Safer pint glasses reduce injuries

Two prototype pint glasses designed to reduce the injuries caused by nearly 87,000 glass attacks each year have been unveiled at the Design Council by Alan Johnson, home secretary,

The safer pint glasses, designed not to shatter into loose and dangerous shards, have been produced under the Design Out Crime programme, an initiative from the Home Office’s Design and Technology Alliance Against Crime and the Design Council.

The first design – the Glass Plus – looks just like a regular pint glass but has a thin, transparent coating of bio-resin on the inside. If the glass is broken it binds together any dangerous shards, drastically reducing the likelihood of injury to customers and staff.

The second Twin Wall design, on the other hand, is made by bonding two ultra-thin layers of glass together in a concept similar to laminated car windscreens. It makes the pint glass extremely difficult to break but, in the event that it does smash, any dangerous shards would be safely held together by a layer of resin.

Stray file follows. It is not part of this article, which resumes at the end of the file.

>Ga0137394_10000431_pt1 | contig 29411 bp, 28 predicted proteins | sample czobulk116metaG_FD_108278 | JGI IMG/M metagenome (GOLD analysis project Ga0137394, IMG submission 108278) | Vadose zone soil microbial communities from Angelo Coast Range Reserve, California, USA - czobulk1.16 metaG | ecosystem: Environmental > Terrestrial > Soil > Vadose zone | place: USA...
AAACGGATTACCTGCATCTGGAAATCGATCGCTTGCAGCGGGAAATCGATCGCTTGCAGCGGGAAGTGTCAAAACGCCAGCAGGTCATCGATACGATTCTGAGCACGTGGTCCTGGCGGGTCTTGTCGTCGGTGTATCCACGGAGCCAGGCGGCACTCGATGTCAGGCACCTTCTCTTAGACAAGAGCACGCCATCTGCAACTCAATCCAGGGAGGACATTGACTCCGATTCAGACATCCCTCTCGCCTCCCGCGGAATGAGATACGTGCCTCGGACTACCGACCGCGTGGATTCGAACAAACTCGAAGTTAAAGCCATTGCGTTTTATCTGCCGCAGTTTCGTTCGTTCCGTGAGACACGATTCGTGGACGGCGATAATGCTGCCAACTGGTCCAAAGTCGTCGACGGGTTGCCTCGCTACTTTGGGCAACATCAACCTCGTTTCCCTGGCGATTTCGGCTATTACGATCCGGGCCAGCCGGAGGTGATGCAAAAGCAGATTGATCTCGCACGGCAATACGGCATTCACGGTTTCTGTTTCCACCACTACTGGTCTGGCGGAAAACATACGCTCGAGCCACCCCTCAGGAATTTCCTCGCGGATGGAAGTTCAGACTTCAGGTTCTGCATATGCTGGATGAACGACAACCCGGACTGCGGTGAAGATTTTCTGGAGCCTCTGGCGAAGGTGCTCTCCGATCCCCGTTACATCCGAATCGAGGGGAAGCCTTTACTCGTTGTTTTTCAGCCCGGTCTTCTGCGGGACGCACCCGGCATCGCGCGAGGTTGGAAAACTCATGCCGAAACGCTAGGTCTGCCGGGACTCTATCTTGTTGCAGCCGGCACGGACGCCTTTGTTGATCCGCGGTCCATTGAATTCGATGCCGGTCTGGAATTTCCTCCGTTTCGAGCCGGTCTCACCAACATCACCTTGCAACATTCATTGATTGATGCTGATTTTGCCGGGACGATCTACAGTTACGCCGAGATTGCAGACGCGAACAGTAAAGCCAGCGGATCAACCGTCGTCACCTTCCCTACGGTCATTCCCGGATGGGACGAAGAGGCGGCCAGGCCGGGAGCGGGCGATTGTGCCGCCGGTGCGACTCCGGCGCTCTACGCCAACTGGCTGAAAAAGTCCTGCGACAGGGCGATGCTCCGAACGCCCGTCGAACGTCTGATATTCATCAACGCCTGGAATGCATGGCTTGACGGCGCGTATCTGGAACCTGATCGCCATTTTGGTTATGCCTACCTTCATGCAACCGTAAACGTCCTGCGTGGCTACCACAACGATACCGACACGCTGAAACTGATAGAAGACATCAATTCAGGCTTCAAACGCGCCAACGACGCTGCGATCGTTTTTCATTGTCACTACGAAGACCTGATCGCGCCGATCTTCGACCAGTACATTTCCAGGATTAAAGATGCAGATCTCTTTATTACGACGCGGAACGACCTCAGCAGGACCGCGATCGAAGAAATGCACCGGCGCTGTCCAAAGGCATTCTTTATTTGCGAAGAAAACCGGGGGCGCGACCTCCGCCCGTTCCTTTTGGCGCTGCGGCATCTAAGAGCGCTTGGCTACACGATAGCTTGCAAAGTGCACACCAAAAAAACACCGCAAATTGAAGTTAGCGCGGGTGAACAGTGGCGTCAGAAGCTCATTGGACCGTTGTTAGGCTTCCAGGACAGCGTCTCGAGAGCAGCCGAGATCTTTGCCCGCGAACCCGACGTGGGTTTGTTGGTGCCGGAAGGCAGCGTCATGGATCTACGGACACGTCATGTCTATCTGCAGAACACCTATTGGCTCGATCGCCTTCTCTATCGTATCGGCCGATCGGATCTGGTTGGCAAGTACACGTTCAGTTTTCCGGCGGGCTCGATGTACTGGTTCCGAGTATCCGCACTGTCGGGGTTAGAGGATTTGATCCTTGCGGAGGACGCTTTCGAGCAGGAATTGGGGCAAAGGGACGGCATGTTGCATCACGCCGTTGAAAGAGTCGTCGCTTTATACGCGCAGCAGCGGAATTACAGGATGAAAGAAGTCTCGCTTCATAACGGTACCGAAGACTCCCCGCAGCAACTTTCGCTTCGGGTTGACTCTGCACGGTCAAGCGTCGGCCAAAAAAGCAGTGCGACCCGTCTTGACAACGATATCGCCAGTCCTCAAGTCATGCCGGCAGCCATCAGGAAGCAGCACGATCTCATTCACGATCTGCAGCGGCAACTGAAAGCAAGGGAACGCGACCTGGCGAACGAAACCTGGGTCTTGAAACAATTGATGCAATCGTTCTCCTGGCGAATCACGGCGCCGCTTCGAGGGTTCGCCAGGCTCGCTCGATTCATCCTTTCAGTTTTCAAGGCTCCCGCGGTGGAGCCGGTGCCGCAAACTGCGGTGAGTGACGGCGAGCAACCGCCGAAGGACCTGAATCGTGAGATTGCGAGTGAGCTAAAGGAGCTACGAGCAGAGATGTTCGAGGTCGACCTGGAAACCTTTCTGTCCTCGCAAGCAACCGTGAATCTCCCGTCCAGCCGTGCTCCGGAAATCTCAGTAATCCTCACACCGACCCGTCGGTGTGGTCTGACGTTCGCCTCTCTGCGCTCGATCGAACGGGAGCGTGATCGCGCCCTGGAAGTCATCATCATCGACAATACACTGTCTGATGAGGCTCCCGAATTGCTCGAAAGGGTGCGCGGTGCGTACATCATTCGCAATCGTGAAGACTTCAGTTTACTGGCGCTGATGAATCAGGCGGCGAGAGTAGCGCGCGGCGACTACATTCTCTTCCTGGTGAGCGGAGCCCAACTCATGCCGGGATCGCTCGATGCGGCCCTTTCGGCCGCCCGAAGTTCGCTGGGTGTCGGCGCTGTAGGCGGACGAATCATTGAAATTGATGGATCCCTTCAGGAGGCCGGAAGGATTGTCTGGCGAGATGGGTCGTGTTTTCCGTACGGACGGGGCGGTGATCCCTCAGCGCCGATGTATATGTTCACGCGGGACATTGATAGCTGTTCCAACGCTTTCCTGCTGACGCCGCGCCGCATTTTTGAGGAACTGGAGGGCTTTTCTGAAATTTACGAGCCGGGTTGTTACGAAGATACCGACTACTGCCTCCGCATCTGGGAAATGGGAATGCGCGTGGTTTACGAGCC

Specialist design consultancy Design Bridge used early research results from Innovation RCA, the business network of the Royal College of Art, to help create dozens of initial concepts. These were assessed by leading glass manufacturers, materials experts, drinks producers and pub owners before the two final solutions were chosen.

David Kester, chief executive of the Design Council, said: ’There are many benefits here; these new designs could help protect the public and reduce the burden of coping with glassing-related injuries. In the current economic climate it is also good to see such a thorny problem turned into a global-export opportunity for British business.’

Development of the prototypes and further safety testing under laboratory conditions will now take place before the glasses are tested in pubs and clubs.

As part of the Design and Technology Alliance, the Design Council is already in talks with major pub chains about trialling the Glass Plus glasses, which it is hoped will take place within 12 months.

The Twin Wall design will be further refined in consultation with manufacturers to investigate possible large-scale production processes.